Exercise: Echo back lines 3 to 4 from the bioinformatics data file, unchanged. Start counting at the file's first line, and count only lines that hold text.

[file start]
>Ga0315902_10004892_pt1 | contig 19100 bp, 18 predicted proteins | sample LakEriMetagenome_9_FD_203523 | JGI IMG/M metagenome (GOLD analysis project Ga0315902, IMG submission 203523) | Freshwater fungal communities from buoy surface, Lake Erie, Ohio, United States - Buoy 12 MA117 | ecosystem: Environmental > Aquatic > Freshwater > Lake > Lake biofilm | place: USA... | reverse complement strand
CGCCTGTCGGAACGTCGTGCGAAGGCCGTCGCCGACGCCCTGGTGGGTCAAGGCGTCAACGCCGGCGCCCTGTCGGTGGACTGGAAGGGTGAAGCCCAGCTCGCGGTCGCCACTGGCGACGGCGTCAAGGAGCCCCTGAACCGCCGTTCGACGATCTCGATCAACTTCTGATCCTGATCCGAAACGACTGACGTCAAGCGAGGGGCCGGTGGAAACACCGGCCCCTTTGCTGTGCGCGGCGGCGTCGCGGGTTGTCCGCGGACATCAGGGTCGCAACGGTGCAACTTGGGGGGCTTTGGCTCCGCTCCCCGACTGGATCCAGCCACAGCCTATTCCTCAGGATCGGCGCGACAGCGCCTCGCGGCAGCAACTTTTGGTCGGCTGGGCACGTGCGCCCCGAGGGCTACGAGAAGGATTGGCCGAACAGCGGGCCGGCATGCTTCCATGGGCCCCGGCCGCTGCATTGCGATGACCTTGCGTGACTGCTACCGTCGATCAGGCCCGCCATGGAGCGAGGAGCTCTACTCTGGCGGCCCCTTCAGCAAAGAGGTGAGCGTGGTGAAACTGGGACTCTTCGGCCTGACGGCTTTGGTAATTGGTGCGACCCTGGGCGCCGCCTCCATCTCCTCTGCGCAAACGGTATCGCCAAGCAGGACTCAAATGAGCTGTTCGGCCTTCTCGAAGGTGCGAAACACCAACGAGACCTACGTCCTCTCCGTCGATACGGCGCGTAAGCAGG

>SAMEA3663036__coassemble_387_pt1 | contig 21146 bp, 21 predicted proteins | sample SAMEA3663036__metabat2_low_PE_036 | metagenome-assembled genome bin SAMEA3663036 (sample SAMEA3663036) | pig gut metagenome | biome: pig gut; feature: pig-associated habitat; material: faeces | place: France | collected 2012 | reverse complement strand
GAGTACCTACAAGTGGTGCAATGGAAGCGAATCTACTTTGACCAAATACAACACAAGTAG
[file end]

>SAMEA3663036__coassemble_387_pt1 | contig 21146 bp, 21 predicted proteins | sample SAMEA3663036__metabat2_low_PE_036 | metagenome-assembled genome bin SAMEA3663036 (sample SAMEA3663036) | pig gut metagenome | biome: pig gut; feature: pig-associated habitat; material: faeces | place: France | collected 2012 | reverse complement strand
GAGTACCTACAAGTGGTGCAATGGAAGCGAATCTACTTTGACCAAATACAACACAAGTAG